So Rob Skiba is again promoting something bizarre.
He's recently argued that EVERY reference to "the first day of the Week" in The New Testament is really The Sabbath. Now I have shown on this Blog that there is no overturning of The Sabbath in the New Testament. But Sunday is not inherently evil just because Pagans named it after the Sun.
It's already popular among Sabbath worshipers to say the Resurrection was actually on The Sabbath and it was only "The first day of The Week" that the Women found The Tomb empty. And I've already argued against that silliness. I don't think the Risen Jesus lingered there for 12 hours.
The modern Greek word for "week" Rob says should have been used if the text meant week. Problem is we can't even prove that was used yet in NT times. I've never seen any solid proof the Greco-Romans observed 7 day weeks before they adopted Christianity. It's used in the NT texts only as a word for Seven, and once is used with the word for day to refer to a period of seven days, but if it meant week it wouldn't have needed the word for day. And The Septuagint is a Christian document far younger then the NT texts.
The NT texts borrow many Hebrew words, and the Hebrew word for Week comes from the same root as the word for Sabbath. It even has a form then ends with an N.
The parable he references cannot fit his interpretation, you can't Fast twice in 1 day, you have not Fasted at all until you have not eaten for a whole day.
This website explains why the term is translated this way and why It's accurate. It's wrong on saying there was any call for weekly Sunday worship, but that's another post I already linked to.
In the video Rob applied this logic to both when the Tomb was found Empty and Pentecost. He never once stopped to realize how he was dismantling the fulfillments of First Fruits and Shavot, which were both REQUIRED by Leviticus 23 to be on Sundays.
Look I agree the italics of the KJV adds some things they shouldn't (Rob himself since he became a Flat Earther is unwilling to notice what isn't in the Hebrew in Genesis 11). But when it suites him he is determined to proclaim anything in the italics besides the most basic pronouns to be part of some massive conspiracy to distort God's Word. I believe God's promise to preserve God's Word. Greek is a far more precise language then English, there is often much implied in the Grammar that is difficult to translate word for word, so just because something lacks a word for it in the text doesn't mean what the text says doesn't justify it being there. Neither I or Rob is a Greek expert.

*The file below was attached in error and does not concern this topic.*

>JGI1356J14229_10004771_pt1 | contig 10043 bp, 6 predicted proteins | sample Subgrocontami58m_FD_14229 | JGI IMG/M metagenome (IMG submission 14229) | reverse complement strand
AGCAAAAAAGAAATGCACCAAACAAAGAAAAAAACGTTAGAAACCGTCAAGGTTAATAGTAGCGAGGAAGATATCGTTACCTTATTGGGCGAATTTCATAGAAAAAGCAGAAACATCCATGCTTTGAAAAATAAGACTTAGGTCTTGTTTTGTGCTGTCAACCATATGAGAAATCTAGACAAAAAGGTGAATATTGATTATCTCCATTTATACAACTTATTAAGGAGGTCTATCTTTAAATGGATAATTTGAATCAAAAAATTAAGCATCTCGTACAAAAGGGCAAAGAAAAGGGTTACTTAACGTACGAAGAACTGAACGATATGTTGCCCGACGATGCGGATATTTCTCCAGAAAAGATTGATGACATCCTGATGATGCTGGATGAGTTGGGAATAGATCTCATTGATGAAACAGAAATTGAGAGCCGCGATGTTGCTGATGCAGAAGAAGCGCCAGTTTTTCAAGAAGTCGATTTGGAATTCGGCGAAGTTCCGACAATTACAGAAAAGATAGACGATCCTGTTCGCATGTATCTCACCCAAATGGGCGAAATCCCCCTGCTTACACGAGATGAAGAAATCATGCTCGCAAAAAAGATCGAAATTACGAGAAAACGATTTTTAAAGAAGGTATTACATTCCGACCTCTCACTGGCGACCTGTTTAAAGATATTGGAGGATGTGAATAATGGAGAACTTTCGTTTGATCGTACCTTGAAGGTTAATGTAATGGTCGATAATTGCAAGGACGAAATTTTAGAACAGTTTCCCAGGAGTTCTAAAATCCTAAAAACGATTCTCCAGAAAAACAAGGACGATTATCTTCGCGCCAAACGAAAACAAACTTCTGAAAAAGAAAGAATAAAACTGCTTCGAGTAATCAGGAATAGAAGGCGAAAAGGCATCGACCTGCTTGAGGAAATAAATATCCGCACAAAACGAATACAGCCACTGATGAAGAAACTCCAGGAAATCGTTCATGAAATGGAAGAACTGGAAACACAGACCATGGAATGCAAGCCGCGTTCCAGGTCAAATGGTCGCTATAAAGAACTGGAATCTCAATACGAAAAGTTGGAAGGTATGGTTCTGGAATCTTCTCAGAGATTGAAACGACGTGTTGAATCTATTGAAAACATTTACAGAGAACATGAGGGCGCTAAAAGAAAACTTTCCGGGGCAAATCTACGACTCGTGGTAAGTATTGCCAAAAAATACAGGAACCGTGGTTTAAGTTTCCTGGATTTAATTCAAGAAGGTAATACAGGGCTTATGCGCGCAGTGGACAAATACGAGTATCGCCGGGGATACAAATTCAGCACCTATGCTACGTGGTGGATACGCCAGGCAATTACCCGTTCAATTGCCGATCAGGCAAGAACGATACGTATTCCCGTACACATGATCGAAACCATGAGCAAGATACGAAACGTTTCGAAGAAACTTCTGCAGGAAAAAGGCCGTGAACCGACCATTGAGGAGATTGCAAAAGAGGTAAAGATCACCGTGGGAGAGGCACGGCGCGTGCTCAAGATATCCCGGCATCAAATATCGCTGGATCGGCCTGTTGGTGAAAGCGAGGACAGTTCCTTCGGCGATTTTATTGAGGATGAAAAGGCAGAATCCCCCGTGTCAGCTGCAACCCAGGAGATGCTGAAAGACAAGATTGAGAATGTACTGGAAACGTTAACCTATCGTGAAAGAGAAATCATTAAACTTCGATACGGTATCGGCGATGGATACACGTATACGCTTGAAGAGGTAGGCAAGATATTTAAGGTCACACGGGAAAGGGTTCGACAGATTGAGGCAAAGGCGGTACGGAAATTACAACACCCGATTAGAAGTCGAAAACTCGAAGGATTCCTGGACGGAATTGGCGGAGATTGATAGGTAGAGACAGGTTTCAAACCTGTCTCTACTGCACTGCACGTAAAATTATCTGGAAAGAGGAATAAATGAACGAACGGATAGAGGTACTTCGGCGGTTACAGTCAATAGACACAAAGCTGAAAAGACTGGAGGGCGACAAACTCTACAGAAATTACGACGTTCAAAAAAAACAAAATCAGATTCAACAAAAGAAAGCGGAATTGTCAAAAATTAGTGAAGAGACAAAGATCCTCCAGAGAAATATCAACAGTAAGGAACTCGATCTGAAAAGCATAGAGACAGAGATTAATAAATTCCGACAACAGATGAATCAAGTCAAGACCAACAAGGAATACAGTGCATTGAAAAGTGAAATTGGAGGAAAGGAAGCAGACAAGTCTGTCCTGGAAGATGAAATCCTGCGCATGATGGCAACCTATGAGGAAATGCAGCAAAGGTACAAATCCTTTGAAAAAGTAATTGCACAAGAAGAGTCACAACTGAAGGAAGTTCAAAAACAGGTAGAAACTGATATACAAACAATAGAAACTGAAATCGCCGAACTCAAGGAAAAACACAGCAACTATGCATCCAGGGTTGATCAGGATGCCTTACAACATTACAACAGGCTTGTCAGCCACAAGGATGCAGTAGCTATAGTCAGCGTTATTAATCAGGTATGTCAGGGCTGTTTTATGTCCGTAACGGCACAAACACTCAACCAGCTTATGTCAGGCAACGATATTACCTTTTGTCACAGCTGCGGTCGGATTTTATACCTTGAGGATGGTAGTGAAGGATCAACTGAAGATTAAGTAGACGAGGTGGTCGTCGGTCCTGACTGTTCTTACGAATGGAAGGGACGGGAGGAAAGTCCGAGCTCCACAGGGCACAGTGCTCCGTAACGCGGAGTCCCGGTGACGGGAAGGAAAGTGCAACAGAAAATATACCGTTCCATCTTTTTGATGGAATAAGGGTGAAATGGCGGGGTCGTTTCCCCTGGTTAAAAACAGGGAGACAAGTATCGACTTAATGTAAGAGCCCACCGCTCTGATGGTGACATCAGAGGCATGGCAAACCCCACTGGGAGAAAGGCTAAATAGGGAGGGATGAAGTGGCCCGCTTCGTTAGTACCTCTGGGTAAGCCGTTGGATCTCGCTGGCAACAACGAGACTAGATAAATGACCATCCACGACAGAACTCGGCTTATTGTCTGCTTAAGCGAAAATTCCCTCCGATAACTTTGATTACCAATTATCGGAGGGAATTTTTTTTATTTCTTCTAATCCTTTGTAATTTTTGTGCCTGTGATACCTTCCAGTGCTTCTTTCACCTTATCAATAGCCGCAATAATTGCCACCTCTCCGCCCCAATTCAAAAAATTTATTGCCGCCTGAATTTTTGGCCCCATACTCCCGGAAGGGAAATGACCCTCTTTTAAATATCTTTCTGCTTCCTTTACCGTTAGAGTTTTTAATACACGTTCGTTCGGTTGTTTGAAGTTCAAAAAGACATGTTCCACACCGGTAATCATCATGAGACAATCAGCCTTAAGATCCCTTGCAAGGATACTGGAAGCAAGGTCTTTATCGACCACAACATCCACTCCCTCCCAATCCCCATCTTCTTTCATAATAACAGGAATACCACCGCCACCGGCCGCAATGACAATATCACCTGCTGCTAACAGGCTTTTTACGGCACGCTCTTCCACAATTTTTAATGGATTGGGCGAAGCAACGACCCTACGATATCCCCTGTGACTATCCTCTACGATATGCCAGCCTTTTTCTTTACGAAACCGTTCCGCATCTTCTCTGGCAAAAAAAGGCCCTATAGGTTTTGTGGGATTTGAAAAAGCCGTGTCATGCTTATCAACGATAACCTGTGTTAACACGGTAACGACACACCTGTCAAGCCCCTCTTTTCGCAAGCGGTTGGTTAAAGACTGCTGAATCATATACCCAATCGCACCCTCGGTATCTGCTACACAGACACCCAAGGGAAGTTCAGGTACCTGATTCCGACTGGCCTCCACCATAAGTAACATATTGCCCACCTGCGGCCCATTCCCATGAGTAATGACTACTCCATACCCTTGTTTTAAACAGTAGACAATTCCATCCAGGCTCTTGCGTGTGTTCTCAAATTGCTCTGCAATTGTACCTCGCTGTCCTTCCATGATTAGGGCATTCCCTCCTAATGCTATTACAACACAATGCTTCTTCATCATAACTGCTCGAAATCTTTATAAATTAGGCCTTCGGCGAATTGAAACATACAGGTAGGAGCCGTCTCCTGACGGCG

Leaving all that aside, the entire context and set up of the Women finding the Tomb empty does not fit this theory of it being on The Sabbath. We are told they did not anoint Jesus Body when they first buried him because the Sabbath was about to start. And we are told the Sabbaths (plural) had passed when they came to the tomb on Sunday morning. And you can't just say they were only skipping the 15th of Nisan (which I do place on a Friday) because, the restrictions on those special Holy Convocations were actually less then the Weekly Sabbath's restrictions.
I believe Jesus Rested on The Sabbath.
The Sabbath is important, but it's not impossible for God to do things on other days. The First Day of a Week can also be an Eight Day, this is why the Gemetria of Iesous is 888 in contrast to 666 as the Gemetria of The Beast which I think has a connection to the 6th day of the Week. The first day of the Week symbolizes New Beginnings, just like the Eight Day of Tabernacles. I believe the Creation week was Tabernacles. Circumcision is on the Eight Day and so is the first verse of Leviticus 9. And the 8th of Tishri is the day the dedication festival for Solomon's Temple began.
Sunday is also the day God created Light, so it's not a coincidence the Pagans wound up affiliating that day with the Sun. Jesus is The Light of The World and the Sun of Righteousness of Malachi, which is why I believe He Rose from The Dead at Sunrise. It was also a Sunday the Manna was first given in Exodus 16. So the First Day is not without Torah significance.